One common theory that you will hear is that it takes 10,000 hours to master any given skill. This is simply not true and as with any skill, it is quality, not quantity of practice that determines how long it takes to master something. Likewise, it depends on what one classes as ‘mastery’, but that is a conversation for another guide. You may however find our ‘setting yourself piano goals’ guide interesting.

Instead, we believe that mastery of the piano comes from effective practice focused around targeting weaknesses that lay at the edge of your current abilities. For example, do you struggle with sight reading? Then that is where you should place your focus, or does it perhaps lay in pedalling? Or expression? These are all fantastic places to focus your practice and gradually over time you will encounter different challenges and skills to learn that ultimately enhance your playing.

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How To Make Your Piano Practice More Effective

The number one tip for practising more effectively is to remove distractions. That means turning off phones and laptops. Some studies have even shown that having phones nearby reduces focus to no more than 6 minutes at a time. 

Start slowly: Whilst this may sound counter productive, coordination is built with repetitions, whether correct or incorrect. This essentially means that if you continue to repeat a process, even if technically incorrect, your brain will memorise the movement with the incorrect action. This is why it is often incredibly difficult to break bad piano technique habits as you may not even be aware that you are doing them.

In order to help prevent this, slow things right down and take things one step at a time. By ensuring that you are getting the technique correct when played slowly, from here you will be able to gradually increase the speed of correct repetitions and build the correct kind of axon memories.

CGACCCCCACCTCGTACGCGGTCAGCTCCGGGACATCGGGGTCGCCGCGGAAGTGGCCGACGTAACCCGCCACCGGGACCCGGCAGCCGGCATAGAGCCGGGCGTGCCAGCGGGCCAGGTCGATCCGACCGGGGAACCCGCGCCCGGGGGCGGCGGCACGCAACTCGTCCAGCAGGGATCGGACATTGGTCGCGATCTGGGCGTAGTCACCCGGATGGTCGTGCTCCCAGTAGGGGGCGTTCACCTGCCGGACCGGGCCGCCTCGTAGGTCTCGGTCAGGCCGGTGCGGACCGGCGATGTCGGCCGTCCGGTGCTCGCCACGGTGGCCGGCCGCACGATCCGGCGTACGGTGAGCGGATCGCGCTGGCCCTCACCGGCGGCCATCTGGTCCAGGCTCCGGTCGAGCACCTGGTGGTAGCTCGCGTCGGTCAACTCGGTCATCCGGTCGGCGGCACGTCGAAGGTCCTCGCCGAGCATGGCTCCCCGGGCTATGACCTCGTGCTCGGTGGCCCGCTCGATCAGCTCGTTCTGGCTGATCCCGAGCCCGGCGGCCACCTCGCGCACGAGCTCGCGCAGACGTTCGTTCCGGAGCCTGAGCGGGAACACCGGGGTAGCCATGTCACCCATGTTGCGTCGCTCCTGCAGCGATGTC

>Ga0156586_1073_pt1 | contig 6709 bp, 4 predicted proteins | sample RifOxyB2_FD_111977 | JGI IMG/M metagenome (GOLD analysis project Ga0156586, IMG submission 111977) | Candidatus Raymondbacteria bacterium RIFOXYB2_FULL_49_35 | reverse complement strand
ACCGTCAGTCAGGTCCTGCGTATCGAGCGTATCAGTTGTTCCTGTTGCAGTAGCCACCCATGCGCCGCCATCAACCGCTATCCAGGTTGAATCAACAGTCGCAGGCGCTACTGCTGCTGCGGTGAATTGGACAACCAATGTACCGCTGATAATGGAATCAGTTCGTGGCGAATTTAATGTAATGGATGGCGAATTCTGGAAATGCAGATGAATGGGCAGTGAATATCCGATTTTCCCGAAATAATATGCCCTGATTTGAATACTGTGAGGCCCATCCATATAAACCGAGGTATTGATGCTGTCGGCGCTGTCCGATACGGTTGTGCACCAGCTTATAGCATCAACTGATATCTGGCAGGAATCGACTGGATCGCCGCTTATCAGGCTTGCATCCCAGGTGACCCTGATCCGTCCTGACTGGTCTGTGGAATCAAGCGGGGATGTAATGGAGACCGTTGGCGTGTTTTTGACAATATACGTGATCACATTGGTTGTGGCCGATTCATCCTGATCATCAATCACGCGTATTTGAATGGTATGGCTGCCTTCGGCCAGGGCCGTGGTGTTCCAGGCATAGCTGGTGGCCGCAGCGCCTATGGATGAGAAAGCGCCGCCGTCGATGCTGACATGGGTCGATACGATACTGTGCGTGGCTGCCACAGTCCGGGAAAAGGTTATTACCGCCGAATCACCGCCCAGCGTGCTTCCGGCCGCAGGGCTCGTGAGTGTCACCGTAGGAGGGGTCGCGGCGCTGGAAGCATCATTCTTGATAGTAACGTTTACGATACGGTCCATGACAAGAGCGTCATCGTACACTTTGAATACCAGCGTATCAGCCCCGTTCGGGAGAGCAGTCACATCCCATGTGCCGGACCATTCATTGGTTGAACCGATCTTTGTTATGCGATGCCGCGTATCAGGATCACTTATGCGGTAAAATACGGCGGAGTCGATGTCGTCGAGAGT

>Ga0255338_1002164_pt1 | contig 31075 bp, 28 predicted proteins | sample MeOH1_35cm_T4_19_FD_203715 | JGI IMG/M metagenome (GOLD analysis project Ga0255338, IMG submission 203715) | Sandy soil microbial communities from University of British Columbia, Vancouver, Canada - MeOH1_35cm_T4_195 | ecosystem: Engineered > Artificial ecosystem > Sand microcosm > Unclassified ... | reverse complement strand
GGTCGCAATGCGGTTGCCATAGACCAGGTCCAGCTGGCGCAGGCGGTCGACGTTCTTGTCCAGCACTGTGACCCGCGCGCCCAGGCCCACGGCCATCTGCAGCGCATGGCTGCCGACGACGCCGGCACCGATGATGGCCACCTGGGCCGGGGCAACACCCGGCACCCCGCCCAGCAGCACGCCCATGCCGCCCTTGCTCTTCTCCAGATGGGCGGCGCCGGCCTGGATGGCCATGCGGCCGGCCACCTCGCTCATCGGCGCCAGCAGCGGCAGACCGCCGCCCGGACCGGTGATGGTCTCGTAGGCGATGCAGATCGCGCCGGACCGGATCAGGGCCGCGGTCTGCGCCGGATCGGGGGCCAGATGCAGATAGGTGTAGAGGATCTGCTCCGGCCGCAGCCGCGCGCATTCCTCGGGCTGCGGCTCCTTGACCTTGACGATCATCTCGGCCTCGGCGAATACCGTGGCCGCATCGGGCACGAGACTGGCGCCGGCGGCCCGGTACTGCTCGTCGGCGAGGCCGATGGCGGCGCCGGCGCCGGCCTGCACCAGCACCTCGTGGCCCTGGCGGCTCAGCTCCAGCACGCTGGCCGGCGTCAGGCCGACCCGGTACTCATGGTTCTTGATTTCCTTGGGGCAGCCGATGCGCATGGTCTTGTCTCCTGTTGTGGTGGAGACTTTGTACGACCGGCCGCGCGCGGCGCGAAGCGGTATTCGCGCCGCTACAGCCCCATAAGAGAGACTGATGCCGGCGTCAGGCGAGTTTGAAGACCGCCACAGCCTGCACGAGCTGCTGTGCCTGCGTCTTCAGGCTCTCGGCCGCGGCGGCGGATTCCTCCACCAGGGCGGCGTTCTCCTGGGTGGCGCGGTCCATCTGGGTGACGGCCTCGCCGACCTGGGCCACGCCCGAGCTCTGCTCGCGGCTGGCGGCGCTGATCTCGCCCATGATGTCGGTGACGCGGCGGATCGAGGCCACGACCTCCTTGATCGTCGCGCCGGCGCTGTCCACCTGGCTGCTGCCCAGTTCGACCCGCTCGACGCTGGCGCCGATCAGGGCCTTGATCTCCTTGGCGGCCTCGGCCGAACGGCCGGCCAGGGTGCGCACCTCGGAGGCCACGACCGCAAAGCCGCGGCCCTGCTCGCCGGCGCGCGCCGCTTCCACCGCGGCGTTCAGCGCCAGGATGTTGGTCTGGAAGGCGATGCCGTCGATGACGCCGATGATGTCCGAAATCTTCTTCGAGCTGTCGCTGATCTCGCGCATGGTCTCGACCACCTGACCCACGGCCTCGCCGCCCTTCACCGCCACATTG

Finally the key to any successful practice is consistency. We recently covered this in our guide to keeping children playing piano during school holidays, but the same applies to adults and anyone on any stage of their piano journey. Memories only build when built upon regularly and frequent repetitions with allotted breaks are the best ways to maximise your piano practice.


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This does not mean that practising for 6+ hours every day will make you a better pianist. Instead, a handful of regular, consistent practice sessions will achieve the same result (and if not more) because you’ll feel less burned out and more focused. Even the most seasoned of concert pianists will divide their time between sessions throughout their day to ensure limited durations and maximise focus. This infographic is a fantastic visualisation of this.

One interesting other aspect to practise is noticing what you can achieve when NOT at your piano. We have actually written a full article on this, but studies have also shown that imagining practising in vivid detail can be a great tool in helping improve your skills. This imagination can help reinforce your current skills and solidify them further into your memory.

We hope this short guide has helped you understand a little more about the psychology of piano practice and how you can begin to maximise your piano practice. If you are feeling your piano practice has become slow and stagnant, we would also recommend shaking up your practice routine to something new or creating something to track your progress such as a piano diary.

Want to learn more about finding your perfect piano contact our experts today! Or for more tips and tricks for advancing your piano technique, read our mastery guide here!